But on Saturday, Pope Francis said nothing, church officials and experts said, because he is confident that American Conservatives would never have enough votes to pass a doctrinal statement banning communion. Still, the Pope’s allies fear that the rite of communion will become a political weapon.

5. The scorching labor market is fueled in part by two words: I will stop.

According to the Department of Labor, nearly four million people quit their jobs in April, most of them so far. The dynamic has put more power in the hands of workers: As employers offer higher wages and incentives to combat labor shortages, such as those offered by waste management above, many workers – especially in low-wage positions in restaurants and hotels – are quitting their jobs Jump jobs that pay a little more.

The pandemic has prompted workers to quit for other reasons as well. People were able to save money and pay off their debts, which gave them a cushion to leave jobs that left them unhappy. Other workers who do not want to give up remote work give up jobs that are less flexible.


6. Secrecy has long been part of the art market. So money laundering and other abuses.

Billions of dollars worth of art changes hands every year with little or no public scrutiny. Buyers usually have no idea where the work they are buying came from, and sellers likewise feel in the dark. Some drug dealers have used this opacity to move money. The federal government is now considering further regulating the art market with a law to combat money laundering at financial institutions.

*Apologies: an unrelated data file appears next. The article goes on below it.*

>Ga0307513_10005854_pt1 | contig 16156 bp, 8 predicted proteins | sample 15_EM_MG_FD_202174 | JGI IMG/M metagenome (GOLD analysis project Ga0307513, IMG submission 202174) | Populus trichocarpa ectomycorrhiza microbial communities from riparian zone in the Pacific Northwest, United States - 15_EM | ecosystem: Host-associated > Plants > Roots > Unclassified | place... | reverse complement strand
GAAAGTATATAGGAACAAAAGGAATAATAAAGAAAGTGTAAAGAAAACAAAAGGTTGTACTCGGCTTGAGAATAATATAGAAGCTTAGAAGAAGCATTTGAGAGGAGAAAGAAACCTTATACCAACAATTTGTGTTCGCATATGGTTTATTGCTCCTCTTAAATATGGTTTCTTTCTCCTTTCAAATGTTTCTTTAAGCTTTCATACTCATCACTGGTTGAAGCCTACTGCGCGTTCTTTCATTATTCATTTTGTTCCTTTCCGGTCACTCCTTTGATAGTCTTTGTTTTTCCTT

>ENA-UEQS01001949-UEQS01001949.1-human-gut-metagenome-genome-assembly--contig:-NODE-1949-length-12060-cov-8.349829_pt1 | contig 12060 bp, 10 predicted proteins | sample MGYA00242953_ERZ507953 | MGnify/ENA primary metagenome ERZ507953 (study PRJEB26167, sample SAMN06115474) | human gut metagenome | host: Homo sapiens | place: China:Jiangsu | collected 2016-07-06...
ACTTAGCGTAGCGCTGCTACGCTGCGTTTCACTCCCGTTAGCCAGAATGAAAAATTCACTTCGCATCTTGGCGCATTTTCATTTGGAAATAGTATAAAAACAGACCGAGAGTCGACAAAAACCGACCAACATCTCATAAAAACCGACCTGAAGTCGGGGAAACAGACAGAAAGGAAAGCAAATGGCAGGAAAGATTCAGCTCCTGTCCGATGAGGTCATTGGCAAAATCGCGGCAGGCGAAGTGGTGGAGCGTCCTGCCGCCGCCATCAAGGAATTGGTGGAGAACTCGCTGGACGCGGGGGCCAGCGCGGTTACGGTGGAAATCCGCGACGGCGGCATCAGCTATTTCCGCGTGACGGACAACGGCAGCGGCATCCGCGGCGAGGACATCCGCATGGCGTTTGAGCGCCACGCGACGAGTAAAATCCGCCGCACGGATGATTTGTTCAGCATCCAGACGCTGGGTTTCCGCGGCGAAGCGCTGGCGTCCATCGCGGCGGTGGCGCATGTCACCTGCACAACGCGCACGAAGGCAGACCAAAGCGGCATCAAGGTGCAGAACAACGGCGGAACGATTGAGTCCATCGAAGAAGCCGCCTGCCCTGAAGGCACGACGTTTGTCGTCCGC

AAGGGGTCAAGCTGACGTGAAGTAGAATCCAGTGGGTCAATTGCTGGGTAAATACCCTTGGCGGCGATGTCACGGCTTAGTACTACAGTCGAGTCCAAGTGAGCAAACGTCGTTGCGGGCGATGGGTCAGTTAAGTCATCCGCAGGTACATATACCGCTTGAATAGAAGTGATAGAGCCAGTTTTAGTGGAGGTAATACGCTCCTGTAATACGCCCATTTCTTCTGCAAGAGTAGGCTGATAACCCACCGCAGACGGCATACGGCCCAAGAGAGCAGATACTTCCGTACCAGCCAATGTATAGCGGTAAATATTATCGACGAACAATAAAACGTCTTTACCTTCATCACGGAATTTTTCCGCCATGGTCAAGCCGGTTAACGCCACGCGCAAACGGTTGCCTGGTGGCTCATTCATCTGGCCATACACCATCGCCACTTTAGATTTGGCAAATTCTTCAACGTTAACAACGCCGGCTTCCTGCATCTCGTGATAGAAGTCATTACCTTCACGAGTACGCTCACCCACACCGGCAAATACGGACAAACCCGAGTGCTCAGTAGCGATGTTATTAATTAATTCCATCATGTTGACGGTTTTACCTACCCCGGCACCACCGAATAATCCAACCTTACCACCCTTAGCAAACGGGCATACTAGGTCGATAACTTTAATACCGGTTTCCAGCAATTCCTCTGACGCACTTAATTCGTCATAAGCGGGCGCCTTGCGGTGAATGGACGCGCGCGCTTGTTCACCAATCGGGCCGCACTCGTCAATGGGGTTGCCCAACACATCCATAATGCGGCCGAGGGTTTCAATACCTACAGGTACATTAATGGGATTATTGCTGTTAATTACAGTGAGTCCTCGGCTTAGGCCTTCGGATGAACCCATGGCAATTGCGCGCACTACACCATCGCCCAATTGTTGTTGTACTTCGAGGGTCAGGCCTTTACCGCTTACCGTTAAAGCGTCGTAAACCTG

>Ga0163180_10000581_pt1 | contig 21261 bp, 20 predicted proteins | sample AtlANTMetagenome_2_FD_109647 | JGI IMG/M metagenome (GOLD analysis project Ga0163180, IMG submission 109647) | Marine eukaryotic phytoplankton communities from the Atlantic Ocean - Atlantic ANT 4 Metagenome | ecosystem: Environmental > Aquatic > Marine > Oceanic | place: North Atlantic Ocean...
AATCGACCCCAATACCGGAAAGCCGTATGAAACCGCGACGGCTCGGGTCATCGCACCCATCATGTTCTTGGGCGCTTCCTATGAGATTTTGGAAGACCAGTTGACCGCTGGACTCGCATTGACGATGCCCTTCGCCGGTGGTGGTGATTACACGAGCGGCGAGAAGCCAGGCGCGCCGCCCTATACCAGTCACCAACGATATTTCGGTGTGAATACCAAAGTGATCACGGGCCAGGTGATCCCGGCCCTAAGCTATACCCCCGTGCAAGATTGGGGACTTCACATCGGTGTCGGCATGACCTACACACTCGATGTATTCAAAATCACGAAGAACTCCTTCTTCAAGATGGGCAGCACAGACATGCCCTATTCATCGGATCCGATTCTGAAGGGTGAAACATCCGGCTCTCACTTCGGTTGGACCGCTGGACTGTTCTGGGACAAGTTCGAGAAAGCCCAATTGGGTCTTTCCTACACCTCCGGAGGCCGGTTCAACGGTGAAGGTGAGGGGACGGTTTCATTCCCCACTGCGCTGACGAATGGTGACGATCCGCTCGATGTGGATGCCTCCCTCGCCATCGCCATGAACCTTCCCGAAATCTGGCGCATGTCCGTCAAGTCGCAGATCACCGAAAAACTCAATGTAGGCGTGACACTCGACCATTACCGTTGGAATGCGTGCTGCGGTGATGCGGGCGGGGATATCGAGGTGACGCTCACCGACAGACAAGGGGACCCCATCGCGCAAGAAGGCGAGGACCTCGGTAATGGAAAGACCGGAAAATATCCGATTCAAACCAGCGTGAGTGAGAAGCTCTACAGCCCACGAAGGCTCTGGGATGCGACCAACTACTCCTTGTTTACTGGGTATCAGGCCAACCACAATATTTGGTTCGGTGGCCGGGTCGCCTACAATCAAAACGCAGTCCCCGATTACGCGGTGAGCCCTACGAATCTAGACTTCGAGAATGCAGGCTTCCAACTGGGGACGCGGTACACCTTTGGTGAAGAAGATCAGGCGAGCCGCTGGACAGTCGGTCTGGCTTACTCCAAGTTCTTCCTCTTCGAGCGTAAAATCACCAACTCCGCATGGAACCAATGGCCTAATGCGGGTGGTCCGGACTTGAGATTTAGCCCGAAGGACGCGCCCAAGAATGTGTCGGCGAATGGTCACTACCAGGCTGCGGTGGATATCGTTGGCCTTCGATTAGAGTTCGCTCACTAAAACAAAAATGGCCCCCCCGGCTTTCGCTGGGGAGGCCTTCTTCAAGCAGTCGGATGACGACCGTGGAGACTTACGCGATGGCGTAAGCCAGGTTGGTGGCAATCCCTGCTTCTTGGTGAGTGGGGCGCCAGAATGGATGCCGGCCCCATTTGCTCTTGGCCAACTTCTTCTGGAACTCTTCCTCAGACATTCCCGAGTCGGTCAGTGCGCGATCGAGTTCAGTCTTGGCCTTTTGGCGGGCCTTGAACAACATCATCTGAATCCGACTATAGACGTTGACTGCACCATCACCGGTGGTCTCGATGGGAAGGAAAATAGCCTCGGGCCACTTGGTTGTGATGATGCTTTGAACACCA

In other art world news, a reproduction of the original model for the Statue of Liberty, below, left France this month and will arrive at New York Harbor in time for Independence Day, as some ask whose freedom Lady Liberty is celebrating.

In case you missed it, our reporter Nicholas Casey reported in Times Magazine about years of searching for his father, who disappeared when Nicholas was 7 years old. “I’ve spent much of my life imagining who I was – and then becoming that person – through vague references to who my father was,” he writes.


8. “If you just sit quietly and mind your own business, Mother Nature will come to you. “

Gerald Stratford, a retired butcher and former Thames barge driver, came to Twitter because other big vegetable enthusiasts told him it was a place to discuss what they are growing. And then he and his not-so-ordinary garden went viral in a tiny English village (his nephew had to tell him what that meant). Over the past year, his honest and no-frills approach has been a welcome antidote.

If you’re going to the garden this weekend, our columnist shares some tips on how to avoid ticks. And our Well team has full instructions on how to do a proper tick check.


9. The summer barbecue season is here.

Fire almost always makes vegetables taste better. Grill master Steven Raichlen recommends two methods: direct grilling, which is best for soft, moist vegetables, leafy vegetables and sliced; and indirect grilling with the grill lid closed to capture the heat. This is the preferred method for large, firm vegetables.

For dessert, Give biscuit a chance. Its name doesn’t stir the heart, and it’s often dry and tasteless, but done right, sponge cake is tender and bouncy and perfect for soaking up flavors from anything it’s paired with. Food worker Claire Saffitz shared her tips on getting a sponge just right.


Happy summer solstice and enjoy the long days of summer.